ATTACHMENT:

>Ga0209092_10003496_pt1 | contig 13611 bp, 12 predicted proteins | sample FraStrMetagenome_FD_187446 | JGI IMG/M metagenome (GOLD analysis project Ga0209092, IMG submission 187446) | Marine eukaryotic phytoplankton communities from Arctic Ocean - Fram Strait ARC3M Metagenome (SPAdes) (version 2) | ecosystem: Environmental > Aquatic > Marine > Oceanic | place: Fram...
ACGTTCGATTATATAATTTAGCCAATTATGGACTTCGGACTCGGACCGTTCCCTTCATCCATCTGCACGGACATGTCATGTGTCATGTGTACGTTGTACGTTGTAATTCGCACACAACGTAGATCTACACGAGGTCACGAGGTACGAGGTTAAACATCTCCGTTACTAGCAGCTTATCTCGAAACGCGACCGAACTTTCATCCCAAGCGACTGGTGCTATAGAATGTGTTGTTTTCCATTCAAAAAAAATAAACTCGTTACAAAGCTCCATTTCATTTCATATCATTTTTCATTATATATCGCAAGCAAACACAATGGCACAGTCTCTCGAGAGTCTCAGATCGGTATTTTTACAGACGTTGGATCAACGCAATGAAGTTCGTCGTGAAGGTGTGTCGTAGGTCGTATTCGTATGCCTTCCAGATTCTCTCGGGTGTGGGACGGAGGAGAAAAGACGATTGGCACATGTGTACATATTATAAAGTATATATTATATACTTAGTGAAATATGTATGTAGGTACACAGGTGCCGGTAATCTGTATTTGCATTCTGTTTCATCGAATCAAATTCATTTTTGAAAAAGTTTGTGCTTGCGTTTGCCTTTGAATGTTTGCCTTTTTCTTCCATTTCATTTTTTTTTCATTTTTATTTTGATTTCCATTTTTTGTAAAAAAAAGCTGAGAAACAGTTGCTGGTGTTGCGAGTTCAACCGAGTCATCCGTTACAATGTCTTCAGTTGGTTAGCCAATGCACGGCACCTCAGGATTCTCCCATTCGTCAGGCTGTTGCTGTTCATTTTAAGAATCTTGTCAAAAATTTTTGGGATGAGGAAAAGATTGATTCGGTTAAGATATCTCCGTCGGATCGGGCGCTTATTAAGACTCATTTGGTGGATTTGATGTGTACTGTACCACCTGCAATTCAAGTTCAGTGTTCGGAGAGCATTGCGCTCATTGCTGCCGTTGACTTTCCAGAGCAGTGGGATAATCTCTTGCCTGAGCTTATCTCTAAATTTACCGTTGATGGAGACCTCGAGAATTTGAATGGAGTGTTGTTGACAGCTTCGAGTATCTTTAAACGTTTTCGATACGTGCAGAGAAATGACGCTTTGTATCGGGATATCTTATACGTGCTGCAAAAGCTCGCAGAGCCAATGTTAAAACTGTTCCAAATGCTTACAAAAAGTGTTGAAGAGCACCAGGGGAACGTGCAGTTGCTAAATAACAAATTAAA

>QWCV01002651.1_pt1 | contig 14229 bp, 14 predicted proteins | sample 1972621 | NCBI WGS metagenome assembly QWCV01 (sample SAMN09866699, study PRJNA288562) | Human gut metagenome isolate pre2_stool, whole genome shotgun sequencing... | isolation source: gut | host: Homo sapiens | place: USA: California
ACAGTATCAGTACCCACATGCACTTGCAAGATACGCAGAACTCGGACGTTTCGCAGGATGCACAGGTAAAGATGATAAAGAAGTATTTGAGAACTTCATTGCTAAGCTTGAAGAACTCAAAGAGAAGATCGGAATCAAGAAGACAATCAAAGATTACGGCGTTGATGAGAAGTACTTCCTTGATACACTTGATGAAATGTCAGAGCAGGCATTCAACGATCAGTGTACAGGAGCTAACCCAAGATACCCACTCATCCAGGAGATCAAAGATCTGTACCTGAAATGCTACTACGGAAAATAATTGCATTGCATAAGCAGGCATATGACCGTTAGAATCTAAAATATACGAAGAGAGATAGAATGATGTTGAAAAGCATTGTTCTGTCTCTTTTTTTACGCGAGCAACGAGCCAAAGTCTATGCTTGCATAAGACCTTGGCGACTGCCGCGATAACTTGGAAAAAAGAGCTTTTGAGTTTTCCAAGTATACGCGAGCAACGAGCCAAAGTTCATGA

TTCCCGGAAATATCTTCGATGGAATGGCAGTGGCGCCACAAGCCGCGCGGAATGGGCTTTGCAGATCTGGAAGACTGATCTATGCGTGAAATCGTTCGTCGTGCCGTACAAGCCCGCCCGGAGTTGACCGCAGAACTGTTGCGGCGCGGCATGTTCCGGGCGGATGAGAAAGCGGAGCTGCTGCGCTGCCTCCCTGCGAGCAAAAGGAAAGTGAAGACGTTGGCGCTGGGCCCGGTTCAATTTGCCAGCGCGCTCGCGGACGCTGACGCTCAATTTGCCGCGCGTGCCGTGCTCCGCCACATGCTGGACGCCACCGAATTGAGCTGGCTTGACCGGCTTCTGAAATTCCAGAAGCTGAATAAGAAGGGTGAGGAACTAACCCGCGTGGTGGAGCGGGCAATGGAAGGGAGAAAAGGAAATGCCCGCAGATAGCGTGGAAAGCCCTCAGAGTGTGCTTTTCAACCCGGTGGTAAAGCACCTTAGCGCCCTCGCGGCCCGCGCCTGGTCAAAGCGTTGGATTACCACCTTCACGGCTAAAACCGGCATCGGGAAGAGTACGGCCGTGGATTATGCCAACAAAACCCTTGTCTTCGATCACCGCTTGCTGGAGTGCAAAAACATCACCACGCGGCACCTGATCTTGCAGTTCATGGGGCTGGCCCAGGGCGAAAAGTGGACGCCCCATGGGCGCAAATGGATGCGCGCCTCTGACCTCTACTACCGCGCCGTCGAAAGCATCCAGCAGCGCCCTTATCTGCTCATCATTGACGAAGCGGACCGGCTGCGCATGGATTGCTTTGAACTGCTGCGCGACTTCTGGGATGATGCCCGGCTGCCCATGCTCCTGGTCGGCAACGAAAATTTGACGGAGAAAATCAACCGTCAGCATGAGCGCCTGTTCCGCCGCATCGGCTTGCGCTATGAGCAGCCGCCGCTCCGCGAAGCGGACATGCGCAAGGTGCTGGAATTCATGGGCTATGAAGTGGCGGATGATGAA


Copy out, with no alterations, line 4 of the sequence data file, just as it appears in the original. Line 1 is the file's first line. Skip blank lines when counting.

ACAGTATCAGTACCCACATGCACTTGCAAGATACGCAGAACTCGGACGTTTCGCAGGATGCACAGGTAAAGATGATAAAGAAGTATTTGAGAACTTCATTGCTAAGCTTGAAGAACTCAAAGAGAAGATCGGAATCAAGAAGACAATCAAAGATTACGGCGTTGATGAGAAGTACTTCCTTGATACACTTGATGAAATGTCAGAGCAGGCATTCAACGATCAGTGTACAGGAGCTAACCCAAGATACCCACTCATCCAGGAGATCAAAGATCTGTACCTGAAATGCTACTACGGAAAATAATTGCATTGCATAAGCAGGCATATGACCGTTAGAATCTAAAATATACGAAGAGAGATAGAATGATGTTGAAAAGCATTGTTCTGTCTCTTTTTTTACGCGAGCAACGAGCCAAAGTCTATGCTTGCATAAGACCTTGGCGACTGCCGCGATAACTTGGAAAAAAGAGCTTTTGAGTTTTCCAAGTATACGCGAGCAACGAGCCAAAGTTCATGA